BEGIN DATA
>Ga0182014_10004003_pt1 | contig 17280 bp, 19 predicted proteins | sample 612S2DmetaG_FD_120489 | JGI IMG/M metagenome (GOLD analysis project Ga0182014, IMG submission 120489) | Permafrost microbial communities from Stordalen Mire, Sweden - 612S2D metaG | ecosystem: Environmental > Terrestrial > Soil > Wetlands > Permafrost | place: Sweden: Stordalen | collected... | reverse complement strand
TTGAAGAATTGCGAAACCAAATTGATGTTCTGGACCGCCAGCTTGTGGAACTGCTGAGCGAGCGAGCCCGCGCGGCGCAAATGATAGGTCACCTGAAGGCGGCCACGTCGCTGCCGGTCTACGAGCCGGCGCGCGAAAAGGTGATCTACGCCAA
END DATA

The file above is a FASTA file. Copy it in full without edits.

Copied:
>Ga0182014_10004003_pt1 | contig 17280 bp, 19 predicted proteins | sample 612S2DmetaG_FD_120489 | JGI IMG/M metagenome (GOLD analysis project Ga0182014, IMG submission 120489) | Permafrost microbial communities from Stordalen Mire, Sweden - 612S2D metaG | ecosystem: Environmental > Terrestrial > Soil > Wetlands > Permafrost | place: Sweden: Stordalen | collected... | reverse complement strand
TTGAAGAATTGCGAAACCAAATTGATGTTCTGGACCGCCAGCTTGTGGAACTGCTGAGCGAGCGAGCCCGCGCGGCGCAAATGATAGGTCACCTGAAGGCGGCCACGTCGCTGCCGGTCTACGAGCCGGCGCGCGAAAAGGTGATCTACGCCAA